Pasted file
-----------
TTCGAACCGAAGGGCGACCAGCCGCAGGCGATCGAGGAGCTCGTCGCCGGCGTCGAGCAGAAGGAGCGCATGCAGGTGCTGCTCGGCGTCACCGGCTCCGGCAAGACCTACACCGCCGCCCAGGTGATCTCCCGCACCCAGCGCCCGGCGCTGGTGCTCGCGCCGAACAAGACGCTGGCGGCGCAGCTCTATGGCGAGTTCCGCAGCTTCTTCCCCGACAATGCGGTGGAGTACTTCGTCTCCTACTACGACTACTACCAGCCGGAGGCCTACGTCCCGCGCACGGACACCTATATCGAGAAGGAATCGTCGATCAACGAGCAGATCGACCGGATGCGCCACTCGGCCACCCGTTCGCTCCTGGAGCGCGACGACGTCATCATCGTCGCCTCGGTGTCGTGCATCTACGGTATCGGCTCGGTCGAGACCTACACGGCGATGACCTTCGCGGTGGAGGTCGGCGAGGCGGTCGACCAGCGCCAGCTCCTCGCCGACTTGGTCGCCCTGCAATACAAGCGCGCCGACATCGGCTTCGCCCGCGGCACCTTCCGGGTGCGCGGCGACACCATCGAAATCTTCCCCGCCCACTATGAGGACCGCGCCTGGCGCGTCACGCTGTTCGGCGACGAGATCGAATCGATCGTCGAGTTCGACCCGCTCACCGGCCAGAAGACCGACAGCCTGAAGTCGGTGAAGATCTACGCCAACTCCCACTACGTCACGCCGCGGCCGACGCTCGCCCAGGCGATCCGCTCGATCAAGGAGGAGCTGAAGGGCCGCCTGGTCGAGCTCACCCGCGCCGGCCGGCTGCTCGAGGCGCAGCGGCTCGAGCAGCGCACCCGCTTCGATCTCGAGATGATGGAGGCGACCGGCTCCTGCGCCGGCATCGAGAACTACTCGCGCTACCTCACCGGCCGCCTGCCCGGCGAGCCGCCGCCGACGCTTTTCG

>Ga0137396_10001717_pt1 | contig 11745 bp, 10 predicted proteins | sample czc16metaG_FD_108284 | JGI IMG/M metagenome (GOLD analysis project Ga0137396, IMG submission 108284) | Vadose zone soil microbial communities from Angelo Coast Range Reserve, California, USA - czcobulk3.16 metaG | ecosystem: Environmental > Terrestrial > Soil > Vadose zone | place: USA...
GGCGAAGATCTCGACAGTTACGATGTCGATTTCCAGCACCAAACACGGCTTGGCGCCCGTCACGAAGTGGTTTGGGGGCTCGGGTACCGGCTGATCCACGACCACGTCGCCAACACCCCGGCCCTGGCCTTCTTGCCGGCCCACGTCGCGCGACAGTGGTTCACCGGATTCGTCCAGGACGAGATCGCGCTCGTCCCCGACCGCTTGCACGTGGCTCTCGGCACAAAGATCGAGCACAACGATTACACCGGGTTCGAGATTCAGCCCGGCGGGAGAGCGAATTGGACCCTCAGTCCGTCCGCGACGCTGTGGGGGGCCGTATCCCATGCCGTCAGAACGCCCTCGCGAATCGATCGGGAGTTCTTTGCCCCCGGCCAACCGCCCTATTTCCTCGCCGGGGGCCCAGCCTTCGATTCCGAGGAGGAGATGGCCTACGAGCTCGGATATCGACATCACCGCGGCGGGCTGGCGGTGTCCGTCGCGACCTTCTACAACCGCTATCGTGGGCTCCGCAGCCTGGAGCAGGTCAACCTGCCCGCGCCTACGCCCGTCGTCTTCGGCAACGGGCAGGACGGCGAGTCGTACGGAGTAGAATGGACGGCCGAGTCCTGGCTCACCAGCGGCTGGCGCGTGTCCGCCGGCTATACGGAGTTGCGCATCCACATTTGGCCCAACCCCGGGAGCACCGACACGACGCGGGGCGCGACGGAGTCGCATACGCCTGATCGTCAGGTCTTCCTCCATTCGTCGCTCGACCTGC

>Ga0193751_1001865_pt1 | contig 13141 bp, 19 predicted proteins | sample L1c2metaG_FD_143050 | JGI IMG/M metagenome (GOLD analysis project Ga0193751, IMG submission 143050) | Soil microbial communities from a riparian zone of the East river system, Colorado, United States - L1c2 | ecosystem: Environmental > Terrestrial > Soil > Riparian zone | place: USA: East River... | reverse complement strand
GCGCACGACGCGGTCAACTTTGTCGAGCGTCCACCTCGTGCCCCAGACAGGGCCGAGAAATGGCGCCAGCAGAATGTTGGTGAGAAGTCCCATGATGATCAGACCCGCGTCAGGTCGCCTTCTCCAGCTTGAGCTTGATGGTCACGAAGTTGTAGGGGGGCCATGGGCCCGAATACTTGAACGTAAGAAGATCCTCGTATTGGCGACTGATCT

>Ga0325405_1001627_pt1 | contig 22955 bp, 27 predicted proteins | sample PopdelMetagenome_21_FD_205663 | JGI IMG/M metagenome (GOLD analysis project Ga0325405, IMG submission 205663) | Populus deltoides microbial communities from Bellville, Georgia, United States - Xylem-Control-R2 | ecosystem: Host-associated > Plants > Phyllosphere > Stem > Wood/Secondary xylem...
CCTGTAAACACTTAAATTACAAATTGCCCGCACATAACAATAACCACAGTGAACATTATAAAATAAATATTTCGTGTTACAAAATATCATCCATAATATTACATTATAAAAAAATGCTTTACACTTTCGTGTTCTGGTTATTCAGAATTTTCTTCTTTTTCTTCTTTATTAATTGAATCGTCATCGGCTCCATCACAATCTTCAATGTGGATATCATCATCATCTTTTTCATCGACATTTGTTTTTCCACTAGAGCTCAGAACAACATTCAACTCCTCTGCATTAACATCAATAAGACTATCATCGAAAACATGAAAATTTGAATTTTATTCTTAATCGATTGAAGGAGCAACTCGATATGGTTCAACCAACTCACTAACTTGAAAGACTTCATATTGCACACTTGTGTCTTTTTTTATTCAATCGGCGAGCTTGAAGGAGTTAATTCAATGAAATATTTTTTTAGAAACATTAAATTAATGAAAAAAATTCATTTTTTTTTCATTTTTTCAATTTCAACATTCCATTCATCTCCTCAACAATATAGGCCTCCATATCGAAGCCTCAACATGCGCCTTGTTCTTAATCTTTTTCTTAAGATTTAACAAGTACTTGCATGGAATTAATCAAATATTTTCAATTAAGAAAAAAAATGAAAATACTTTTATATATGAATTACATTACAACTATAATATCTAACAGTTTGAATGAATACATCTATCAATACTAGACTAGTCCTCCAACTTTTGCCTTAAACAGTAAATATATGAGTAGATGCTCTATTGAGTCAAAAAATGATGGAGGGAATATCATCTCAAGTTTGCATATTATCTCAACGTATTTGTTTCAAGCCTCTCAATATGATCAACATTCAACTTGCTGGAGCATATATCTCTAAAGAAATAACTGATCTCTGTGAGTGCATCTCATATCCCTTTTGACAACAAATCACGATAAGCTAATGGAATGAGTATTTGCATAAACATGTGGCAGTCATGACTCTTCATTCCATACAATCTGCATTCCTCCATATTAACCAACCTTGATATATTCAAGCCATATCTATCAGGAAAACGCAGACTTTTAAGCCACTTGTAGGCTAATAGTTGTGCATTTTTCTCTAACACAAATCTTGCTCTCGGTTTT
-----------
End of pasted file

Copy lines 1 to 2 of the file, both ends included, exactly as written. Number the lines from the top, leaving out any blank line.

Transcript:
TTCGAACCGAAGGGCGACCAGCCGCAGGCGATCGAGGAGCTCGTCGCCGGCGTCGAGCAGAAGGAGCGCATGCAGGTGCTGCTCGGCGTCACCGGCTCCGGCAAGACCTACACCGCCGCCCAGGTGATCTCCCGCACCCAGCGCCCGGCGCTGGTGCTCGCGCCGAACAAGACGCTGGCGGCGCAGCTCTATGGCGAGTTCCGCAGCTTCTTCCCCGACAATGCGGTGGAGTACTTCGTCTCCTACTACGACTACTACCAGCCGGAGGCCTACGTCCCGCGCACGGACACCTATATCGAGAAGGAATCGTCGATCAACGAGCAGATCGACCGGATGCGCCACTCGGCCACCCGTTCGCTCCTGGAGCGCGACGACGTCATCATCGTCGCCTCGGTGTCGTGCATCTACGGTATCGGCTCGGTCGAGACCTACACGGCGATGACCTTCGCGGTGGAGGTCGGCGAGGCGGTCGACCAGCGCCAGCTCCTCGCCGACTTGGTCGCCCTGCAATACAAGCGCGCCGACATCGGCTTCGCCCGCGGCACCTTCCGGGTGCGCGGCGACACCATCGAAATCTTCCCCGCCCACTATGAGGACCGCGCCTGGCGCGTCACGCTGTTCGGCGACGAGATCGAATCGATCGTCGAGTTCGACCCGCTCACCGGCCAGAAGACCGACAGCCTGAAGTCGGTGAAGATCTACGCCAACTCCCACTACGTCACGCCGCGGCCGACGCTCGCCCAGGCGATCCGCTCGATCAAGGAGGAGCTGAAGGGCCGCCTGGTCGAGCTCACCCGCGCCGGCCGGCTGCTCGAGGCGCAGCGGCTCGAGCAGCGCACCCGCTTCGATCTCGAGATGATGGAGGCGACCGGCTCCTGCGCCGGCATCGAGAACTACTCGCGCTACCTCACCGGCCGCCTGCCCGGCGAGCCGCCGCCGACGCTTTTCG

>Ga0137396_10001717_pt1 | contig 11745 bp, 10 predicted proteins | sample czc16metaG_FD_108284 | JGI IMG/M metagenome (GOLD analysis project Ga0137396, IMG submission 108284) | Vadose zone soil microbial communities from Angelo Coast Range Reserve, California, USA - czcobulk3.16 metaG | ecosystem: Environmental > Terrestrial > Soil > Vadose zone | place: USA...